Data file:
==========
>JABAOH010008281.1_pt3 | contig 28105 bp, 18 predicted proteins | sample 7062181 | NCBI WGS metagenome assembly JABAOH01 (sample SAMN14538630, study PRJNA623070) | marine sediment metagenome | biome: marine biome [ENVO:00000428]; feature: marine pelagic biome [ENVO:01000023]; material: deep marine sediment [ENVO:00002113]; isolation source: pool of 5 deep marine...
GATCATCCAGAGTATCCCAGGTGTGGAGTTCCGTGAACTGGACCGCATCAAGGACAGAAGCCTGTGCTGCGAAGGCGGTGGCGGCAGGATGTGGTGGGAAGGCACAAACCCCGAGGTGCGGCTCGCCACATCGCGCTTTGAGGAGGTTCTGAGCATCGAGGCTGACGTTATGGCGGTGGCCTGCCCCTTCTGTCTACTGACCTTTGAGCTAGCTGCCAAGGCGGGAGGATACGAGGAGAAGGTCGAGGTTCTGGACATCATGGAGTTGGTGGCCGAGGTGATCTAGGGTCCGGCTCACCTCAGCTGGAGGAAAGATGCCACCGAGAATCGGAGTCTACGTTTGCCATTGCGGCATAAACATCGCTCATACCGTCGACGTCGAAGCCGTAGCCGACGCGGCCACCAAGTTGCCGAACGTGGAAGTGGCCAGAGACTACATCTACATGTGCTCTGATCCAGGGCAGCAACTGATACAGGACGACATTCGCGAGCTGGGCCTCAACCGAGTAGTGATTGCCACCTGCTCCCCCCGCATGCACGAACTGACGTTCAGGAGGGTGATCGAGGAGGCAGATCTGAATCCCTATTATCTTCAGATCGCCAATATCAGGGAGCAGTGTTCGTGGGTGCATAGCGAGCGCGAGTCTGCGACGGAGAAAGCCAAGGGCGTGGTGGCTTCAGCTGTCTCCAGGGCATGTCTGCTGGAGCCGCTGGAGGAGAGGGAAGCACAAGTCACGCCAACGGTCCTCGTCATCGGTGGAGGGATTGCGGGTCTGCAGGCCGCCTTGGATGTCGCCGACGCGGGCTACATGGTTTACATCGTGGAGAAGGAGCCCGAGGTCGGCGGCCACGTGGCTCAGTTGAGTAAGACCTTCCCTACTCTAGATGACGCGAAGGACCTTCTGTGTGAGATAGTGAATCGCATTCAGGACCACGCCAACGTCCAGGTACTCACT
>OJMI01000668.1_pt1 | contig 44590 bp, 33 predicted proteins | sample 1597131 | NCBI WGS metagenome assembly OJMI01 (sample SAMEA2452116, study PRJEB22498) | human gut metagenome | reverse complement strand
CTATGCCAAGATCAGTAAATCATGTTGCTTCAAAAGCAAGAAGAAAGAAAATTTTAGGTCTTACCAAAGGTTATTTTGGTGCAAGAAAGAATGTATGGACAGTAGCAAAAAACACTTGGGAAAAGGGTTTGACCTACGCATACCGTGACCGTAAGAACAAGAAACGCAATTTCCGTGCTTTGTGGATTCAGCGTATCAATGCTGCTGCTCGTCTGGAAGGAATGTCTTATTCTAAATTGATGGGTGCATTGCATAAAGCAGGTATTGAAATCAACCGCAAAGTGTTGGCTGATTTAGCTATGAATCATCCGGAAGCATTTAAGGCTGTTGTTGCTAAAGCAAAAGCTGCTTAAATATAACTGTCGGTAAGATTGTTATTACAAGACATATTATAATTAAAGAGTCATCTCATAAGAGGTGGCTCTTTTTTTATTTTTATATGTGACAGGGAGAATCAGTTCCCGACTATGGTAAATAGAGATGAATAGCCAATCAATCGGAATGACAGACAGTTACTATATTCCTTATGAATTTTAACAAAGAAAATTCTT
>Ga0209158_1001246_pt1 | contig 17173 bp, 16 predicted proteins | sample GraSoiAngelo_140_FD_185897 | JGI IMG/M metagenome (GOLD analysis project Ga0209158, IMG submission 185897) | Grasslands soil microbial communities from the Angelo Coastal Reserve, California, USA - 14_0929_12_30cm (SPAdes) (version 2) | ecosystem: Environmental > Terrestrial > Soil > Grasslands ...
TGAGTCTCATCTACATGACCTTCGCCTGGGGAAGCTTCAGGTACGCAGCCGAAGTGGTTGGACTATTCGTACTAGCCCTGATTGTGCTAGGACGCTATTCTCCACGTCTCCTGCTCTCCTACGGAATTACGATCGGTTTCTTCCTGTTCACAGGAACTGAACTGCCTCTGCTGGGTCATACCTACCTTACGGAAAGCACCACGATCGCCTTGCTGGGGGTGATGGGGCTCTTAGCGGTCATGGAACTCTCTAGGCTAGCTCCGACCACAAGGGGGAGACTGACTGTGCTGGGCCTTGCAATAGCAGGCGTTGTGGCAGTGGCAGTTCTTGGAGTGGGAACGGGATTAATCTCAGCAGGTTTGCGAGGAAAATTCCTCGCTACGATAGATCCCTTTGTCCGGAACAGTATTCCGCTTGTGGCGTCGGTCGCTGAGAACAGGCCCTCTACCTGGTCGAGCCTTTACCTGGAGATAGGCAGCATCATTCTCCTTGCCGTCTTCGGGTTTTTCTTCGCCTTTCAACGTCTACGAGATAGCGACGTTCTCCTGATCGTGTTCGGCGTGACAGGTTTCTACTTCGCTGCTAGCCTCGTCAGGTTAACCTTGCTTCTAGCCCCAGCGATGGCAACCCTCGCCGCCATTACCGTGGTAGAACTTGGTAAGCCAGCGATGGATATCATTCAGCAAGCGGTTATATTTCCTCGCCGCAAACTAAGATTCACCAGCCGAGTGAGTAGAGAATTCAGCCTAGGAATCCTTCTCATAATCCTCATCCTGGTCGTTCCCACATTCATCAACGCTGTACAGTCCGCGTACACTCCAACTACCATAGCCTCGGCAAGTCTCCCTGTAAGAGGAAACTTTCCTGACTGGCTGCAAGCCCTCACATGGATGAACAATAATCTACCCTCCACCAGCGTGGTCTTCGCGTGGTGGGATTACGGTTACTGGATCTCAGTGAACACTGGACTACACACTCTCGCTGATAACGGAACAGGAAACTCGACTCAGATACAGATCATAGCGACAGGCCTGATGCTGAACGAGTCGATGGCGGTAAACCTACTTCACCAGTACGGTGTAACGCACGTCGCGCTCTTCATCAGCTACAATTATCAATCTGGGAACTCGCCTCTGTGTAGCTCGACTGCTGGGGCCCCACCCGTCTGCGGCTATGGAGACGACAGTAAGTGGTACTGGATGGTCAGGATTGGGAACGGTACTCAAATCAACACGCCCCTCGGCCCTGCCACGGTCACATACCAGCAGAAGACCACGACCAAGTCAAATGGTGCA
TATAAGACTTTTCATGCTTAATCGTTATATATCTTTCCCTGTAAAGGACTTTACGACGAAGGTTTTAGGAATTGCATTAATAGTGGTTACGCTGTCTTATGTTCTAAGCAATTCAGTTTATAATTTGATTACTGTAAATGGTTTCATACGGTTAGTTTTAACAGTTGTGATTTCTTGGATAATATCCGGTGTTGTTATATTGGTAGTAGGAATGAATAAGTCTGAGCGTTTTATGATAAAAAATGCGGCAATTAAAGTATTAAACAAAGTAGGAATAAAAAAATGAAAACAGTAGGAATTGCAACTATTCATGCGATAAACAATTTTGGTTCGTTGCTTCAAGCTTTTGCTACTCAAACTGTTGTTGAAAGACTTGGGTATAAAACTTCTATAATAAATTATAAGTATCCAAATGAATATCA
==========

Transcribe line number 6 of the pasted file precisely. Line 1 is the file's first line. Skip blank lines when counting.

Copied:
TGAGTCTCATCTACATGACCTTCGCCTGGGGAAGCTTCAGGTACGCAGCCGAAGTGGTTGGACTATTCGTACTAGCCCTGATTGTGCTAGGACGCTATTCTCCACGTCTCCTGCTCTCCTACGGAATTACGATCGGTTTCTTCCTGTTCACAGGAACTGAACTGCCTCTGCTGGGTCATACCTACCTTACGGAAAGCACCACGATCGCCTTGCTGGGGGTGATGGGGCTCTTAGCGGTCATGGAACTCTCTAGGCTAGCTCCGACCACAAGGGGGAGACTGACTGTGCTGGGCCTTGCAATAGCAGGCGTTGTGGCAGTGGCAGTTCTTGGAGTGGGAACGGGATTAATCTCAGCAGGTTTGCGAGGAAAATTCCTCGCTACGATAGATCCCTTTGTCCGGAACAGTATTCCGCTTGTGGCGTCGGTCGCTGAGAACAGGCCCTCTACCTGGTCGAGCCTTTACCTGGAGATAGGCAGCATCATTCTCCTTGCCGTCTTCGGGTTTTTCTTCGCCTTTCAACGTCTACGAGATAGCGACGTTCTCCTGATCGTGTTCGGCGTGACAGGTTTCTACTTCGCTGCTAGCCTCGTCAGGTTAACCTTGCTTCTAGCCCCAGCGATGGCAACCCTCGCCGCCATTACCGTGGTAGAACTTGGTAAGCCAGCGATGGATATCATTCAGCAAGCGGTTATATTTCCTCGCCGCAAACTAAGATTCACCAGCCGAGTGAGTAGAGAATTCAGCCTAGGAATCCTTCTCATAATCCTCATCCTGGTCGTTCCCACATTCATCAACGCTGTACAGTCCGCGTACACTCCAACTACCATAGCCTCGGCAAGTCTCCCTGTAAGAGGAAACTTTCCTGACTGGCTGCAAGCCCTCACATGGATGAACAATAATCTACCCTCCACCAGCGTGGTCTTCGCGTGGTGGGATTACGGTTACTGGATCTCAGTGAACACTGGACTACACACTCTCGCTGATAACGGAACAGGAAACTCGACTCAGATACAGATCATAGCGACAGGCCTGATGCTGAACGAGTCGATGGCGGTAAACCTACTTCACCAGTACGGTGTAACGCACGTCGCGCTCTTCATCAGCTACAATTATCAATCTGGGAACTCGCCTCTGTGTAGCTCGACTGCTGGGGCCCCACCCGTCTGCGGCTATGGAGACGACAGTAAGTGGTACTGGATGGTCAGGATTGGGAACGGTACTCAAATCAACACGCCCCTCGGCCCTGCCACGGTCACATACCAGCAGAAGACCACGACCAAGTCAAATGGTGCA